are directly influenced by surface water.
suspended solids (SS) - Defined
in waste management, these are small particles of
solid pollutants that resist separation by conventional
methods. Suspended solids (along with biological oxygen
demand) are a measurement of water quality and an
indicator of treatment plant efficiency.
sustainable development - Development
that ensures that the use of resources and the environment
today does not restrict their use by future generations.
swamp - A type of wetland that
is dominated by woody vegetation and does not accumulate
appreciable peat deposits. Swamps may be fresh water
or saltwater and tidal or nontidal.
temperature - The degree of
hotness or coldness.
thermal pollution - The impairment
of water quality through temperature increase; usually
occurs as a result of industrial cooling water discharges.
toxic - Harmful to living organisms.
transpiration - The process
by which water absorbed by plants, usually through
the roots, is evaporated into the atmosphere from
the plant surface, principally from the leaves.
tributary - A stream that contributes
its water to another stream or body of water.
tsunami - A Japanese term
that has been adopted to describe a large seismically
generated sea wave capable of considerable destruction
in certain coastal areas, especially where sub-marine
turbidity - Cloudiness caused
by the presence of suspended solids in water; an indicator
of water quality.
tank - A tank located all or partially
underground that is designed to hold gasoline or other
petroleum products or chemical solutions.
urban runoff -
Storm water from city streets and adjacent domestic
or commercial properties that may carry pollutants
of various kinds into the sewer systems and/or receiving
The gaseous phase of substances that are liquid or
solid at atmospheric temperature and pressure, e.g.,
waste disposal system -
A system for the disposing of wastes, either by surface
or underground methods; includes sewer systems, treatment
works, and disposal wells.
Water that carries wastes from homes, businesses,
and industries; a mixture of water and dissolved or
wastewater treatment plant
- A facility containing a series of tanks, screens,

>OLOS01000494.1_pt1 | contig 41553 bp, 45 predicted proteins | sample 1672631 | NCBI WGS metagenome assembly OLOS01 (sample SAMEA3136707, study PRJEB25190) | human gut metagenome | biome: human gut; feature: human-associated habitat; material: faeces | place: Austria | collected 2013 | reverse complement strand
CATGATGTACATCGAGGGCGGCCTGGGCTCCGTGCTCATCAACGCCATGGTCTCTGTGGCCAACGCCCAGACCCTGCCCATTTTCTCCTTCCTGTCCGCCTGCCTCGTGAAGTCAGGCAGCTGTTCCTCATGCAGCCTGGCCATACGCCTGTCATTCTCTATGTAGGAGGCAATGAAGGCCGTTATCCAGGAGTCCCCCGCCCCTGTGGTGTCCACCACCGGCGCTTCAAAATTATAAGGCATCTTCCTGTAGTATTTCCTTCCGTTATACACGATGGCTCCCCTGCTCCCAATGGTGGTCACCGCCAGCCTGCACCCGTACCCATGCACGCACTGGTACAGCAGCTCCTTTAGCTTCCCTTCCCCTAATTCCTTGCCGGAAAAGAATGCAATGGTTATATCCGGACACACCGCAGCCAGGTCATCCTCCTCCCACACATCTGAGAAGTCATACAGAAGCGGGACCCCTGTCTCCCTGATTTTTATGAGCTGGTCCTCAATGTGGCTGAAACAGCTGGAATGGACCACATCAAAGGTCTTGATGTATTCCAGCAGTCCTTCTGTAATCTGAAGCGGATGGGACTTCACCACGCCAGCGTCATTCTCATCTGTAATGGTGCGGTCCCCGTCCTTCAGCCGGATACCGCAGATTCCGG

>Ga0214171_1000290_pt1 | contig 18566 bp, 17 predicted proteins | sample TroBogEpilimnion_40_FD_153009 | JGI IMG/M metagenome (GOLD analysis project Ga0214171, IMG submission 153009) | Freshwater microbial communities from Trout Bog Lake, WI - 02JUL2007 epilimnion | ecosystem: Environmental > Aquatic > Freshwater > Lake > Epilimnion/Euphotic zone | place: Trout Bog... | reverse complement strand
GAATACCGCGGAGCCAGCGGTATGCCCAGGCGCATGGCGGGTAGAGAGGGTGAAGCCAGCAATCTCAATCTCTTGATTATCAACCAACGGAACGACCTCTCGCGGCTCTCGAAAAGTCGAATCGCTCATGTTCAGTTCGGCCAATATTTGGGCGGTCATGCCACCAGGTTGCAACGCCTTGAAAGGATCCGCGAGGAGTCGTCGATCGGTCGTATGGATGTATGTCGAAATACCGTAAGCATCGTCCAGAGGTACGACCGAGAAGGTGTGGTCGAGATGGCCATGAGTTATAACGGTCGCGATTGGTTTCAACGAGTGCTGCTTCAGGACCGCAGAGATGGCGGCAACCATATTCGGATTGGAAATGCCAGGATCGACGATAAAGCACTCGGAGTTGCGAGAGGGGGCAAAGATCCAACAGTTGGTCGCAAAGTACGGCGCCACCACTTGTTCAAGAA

filters, and other processes by which pollutants are
removed from water.
water (H2O) -
An odourless, tasteless, colourless liquid formed
by a combination of hydrogen and oxygen; forms streams,
lakes, and seas, and is a major constituent of all
- The care, preservation, protection, and wise
use of water.
water contamination -
Impairment of water quality to a degree that reduces
the usability of the water for ordinary purposes or
creates a hazard to public health through poisoning
or the spread of diseases.
water management -The
study, planning, monitoring, and application of quantitative
and qualitative control and development techniques
for long-term, multiple use of the diverse forms of
water pollution -
Industrial and institutional wastes and other harmful
or objectionable material in sufficient quantities
to result in a measurable degradation of the water
water quality -
A term used to describe the chemical, physical, and
biological characteristics of water with respect to
its suitability for a particular use.
water quality guidelines -
Specific levels of water quality that, if reached,
are expected to render a body of water suitable for
its designated use. The criteria are based on specific
levels of pollutants that would make the water harmful
if used for drinking, swimming, farming, fish production,
or industrial processes.
water supply system
- The collection, treatment, storage, and distribution
of potable water from source to consumer.
water table -
The top of the zone of saturation.
The land area that drains into a stream.
well - A pit,
hole, or shaft sunk into the earth to tap an underground
source of water.
wet deposition -
See acid rain.
wetlands - Lands
where water saturation is the dominant factor determining
the nature of soil development and the types of plant
and animal communities living in the surrounding environment.
Other common names for wetlands are bogs, ponds, estuaries,
withdrawal use -
The act of removing water from surface water or groundwater
sources in order to use it.
zooplankton - Tiny
aquatic animals eaten by fish.
zone of saturation -
A subsurface zone in which all the pores or the material
are filled with groundwater under pressure greater
than atmospheric pressure.
- Durrenberger, Robert W. Dictionary of the Environmental
Sciences. Palo Alta, Ca.: National Press Books,
- Government of Canada. "Glossary
of selected terms." The State of Canada's
Environment. Ottawa, 1991.
- North Dakota State Water Commission.
Water words: a glossary of water-related terms.
- Parker, Sybil P. (Ed). McGraw-Hill
Dictionary of Scientific and Technical Terms.
3rd ed. New York: McGraw-Hill, 1984.
- UNESCO; World Meteorological Organization.
International Glossary of Hydrology. Geneva,
- US Environmental Protection Agency.
Glossary of Environmental Terms and Acronym List.
Washington, D.C., 1989.
- Whittow, John. The Penguin Dictionary
of Physical Geography. Markham: Penguin Books,